Team to investigate Collins-class replacements

MILLIONS of taxpayer dollars will be spent to see whether Australia can design its own submarines despite the Defence Department admitting such a move would pose an « extreme risk » because of a lack of local expertise.

A meeting in Canberra today is expected to lead to the creation of a joint Defence and industry team to explore the option of an Australian design for the new fleet of 12 submarines.

Creating an Australian design for the new submarines is considered the most risky and least likely option for Defence, which is examining proven overseas designs as part of the $36 billion project.

In February, Rear Admiral Rowan Moffitt told a Senate estimates hearing that it made no sense for Australia to design submarines.

« If we were to design a submarine in Australia using the skills and resources we have in Australia today, the risk would be extreme, » he said. « No one is saying we should do that.

« We do not have the resources and no one has suggested that we do this entirely within our existing national resources. It is not something that makes a lot of sense to do in terms of design. »

However, a submarine concept design workshop being held by Defence in Canberra today for Australian industry representatives takes a different view, according to a workshop document obtained by The Australian.

« SEA 1000 (the new submarine program team) believes initial exploration of (a new design) is within the capability of Australian industry, and is considering the establishment of a Defence and industry integrated project team to examine this option by completing a submarine concept design study, » it says.

The concept design would be a 12-month project beginning in January.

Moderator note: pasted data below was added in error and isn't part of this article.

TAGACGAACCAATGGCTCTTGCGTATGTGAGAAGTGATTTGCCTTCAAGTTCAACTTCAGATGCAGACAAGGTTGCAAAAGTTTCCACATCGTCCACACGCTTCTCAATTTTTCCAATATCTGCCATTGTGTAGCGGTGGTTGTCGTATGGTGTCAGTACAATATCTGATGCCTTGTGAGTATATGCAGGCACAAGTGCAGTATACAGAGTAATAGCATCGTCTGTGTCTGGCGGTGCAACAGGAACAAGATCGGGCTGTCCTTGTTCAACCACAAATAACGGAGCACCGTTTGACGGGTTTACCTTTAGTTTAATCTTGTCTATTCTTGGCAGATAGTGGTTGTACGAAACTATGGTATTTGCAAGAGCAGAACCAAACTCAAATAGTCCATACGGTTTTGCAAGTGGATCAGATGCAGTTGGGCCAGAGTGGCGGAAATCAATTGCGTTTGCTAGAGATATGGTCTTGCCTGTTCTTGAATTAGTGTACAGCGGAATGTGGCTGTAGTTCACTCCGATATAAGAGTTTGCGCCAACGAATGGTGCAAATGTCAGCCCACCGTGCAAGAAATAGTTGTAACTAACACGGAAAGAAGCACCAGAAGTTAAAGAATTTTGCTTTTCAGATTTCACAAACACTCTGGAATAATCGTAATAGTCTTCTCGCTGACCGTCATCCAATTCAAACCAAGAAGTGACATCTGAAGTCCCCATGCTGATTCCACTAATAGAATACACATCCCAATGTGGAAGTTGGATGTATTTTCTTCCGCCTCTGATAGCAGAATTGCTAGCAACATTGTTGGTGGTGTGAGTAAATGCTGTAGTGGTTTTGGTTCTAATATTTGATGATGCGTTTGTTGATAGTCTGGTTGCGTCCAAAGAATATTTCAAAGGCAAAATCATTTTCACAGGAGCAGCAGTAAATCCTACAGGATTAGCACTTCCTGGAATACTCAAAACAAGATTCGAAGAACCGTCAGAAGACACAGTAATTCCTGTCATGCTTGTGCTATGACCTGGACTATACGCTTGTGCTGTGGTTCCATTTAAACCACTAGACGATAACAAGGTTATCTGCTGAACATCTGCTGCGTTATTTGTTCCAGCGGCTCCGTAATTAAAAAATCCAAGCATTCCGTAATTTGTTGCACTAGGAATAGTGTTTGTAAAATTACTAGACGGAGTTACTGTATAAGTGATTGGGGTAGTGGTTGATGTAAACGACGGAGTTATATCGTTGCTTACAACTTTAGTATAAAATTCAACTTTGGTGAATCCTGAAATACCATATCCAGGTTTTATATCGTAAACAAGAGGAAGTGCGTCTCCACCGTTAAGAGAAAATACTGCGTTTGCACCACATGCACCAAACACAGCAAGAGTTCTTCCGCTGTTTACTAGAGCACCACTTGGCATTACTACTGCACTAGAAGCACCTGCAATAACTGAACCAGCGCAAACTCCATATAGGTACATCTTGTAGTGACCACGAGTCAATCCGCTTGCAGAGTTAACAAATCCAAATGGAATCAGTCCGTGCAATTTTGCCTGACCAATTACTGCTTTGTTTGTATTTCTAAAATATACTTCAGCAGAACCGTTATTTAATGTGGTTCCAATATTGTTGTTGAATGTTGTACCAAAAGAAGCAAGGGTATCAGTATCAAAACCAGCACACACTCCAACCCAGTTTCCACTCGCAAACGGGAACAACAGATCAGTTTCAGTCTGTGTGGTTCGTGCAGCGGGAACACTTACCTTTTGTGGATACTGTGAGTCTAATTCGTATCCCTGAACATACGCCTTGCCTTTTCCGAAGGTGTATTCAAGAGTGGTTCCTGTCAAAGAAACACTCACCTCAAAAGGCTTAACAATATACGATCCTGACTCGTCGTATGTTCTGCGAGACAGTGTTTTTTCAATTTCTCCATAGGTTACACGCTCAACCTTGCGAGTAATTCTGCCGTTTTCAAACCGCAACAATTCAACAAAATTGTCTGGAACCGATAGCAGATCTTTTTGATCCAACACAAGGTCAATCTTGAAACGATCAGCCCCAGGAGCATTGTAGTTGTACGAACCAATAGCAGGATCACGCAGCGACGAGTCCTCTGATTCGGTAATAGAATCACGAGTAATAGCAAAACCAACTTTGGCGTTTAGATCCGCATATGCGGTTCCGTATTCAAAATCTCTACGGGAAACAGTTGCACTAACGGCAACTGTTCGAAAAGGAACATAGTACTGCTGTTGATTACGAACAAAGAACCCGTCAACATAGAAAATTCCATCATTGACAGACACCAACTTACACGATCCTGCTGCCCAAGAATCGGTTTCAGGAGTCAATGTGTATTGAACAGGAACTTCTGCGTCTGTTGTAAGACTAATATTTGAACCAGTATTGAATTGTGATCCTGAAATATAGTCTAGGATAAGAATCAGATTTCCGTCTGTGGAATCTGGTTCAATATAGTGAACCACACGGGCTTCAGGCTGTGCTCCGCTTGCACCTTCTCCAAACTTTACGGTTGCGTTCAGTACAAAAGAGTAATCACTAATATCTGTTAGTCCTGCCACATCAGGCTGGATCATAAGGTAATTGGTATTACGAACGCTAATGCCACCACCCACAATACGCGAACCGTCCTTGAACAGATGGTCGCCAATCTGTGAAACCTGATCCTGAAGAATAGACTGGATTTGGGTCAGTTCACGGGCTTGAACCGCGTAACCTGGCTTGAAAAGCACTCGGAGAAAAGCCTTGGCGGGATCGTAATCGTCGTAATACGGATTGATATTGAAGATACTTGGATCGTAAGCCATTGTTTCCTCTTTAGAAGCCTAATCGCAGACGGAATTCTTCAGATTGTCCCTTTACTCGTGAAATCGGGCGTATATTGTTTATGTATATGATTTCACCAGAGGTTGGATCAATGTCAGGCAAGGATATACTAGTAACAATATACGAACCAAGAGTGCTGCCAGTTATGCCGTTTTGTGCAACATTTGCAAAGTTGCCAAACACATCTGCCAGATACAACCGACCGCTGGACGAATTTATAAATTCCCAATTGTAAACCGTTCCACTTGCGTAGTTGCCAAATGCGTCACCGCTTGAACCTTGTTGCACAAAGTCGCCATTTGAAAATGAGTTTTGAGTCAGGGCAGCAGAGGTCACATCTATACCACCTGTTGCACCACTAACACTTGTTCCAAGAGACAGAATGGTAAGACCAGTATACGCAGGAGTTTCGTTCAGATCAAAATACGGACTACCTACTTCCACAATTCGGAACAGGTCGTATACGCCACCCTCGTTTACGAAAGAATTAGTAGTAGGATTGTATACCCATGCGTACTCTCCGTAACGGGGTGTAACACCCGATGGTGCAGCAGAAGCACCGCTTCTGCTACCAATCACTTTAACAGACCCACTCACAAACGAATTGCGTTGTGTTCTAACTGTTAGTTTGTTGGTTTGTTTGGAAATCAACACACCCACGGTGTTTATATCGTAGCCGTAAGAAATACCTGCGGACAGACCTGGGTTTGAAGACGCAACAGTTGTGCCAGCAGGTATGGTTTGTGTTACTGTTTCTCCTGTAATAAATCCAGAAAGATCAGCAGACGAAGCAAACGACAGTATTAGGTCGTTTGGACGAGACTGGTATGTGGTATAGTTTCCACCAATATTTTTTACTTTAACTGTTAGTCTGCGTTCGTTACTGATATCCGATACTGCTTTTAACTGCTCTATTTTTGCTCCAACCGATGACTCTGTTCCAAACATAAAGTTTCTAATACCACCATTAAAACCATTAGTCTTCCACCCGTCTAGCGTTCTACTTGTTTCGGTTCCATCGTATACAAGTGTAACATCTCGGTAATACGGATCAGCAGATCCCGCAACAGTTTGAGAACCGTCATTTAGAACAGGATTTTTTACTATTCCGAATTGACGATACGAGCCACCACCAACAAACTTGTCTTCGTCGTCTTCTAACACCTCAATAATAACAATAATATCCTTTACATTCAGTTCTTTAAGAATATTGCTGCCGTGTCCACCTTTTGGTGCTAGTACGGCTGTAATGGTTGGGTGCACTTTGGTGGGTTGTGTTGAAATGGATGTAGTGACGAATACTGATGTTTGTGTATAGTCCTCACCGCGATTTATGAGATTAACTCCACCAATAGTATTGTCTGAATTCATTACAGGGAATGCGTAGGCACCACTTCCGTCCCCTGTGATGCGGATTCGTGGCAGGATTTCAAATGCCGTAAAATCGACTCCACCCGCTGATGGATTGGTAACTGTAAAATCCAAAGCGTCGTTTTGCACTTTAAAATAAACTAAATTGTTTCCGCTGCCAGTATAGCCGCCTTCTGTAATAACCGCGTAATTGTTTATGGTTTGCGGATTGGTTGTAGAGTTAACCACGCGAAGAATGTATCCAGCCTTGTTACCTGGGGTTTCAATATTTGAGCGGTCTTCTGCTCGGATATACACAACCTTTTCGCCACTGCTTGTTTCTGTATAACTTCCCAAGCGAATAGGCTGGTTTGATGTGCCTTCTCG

The document warns that if further inspection reveals a shortfall of appropriate skills, the Australian design work may be scrapped. « If the skills are not available, then the design activity may not proceed, » it says.

An Australian design for the new submarines is one of four options being examined by the government.

The others are: to buy off-the-shelf submarines from overseas; to buy from overseas but modify the boats for Australian components such as weapon systems; and the evolution of an existing design including a possible « son of Collins » based on the Collins-class boats.

Whichever option is chosen, the boats will be built in Adelaide. The government plans to make a decision by early 2014 on which option is best.

The 2009 white paper locked the government into building the world’s largest and most advanced conventional submarine.

Since then, the ongoing problems of the Collins-class fleet, coupled with Defence budget cuts, have led to careful consideration of existing submarines from Europe, which would be cheaper and would pose less technical risk.

Defence maintains, however, that European submarines do not have the range or the payload required for long-range missions in Asian waters.


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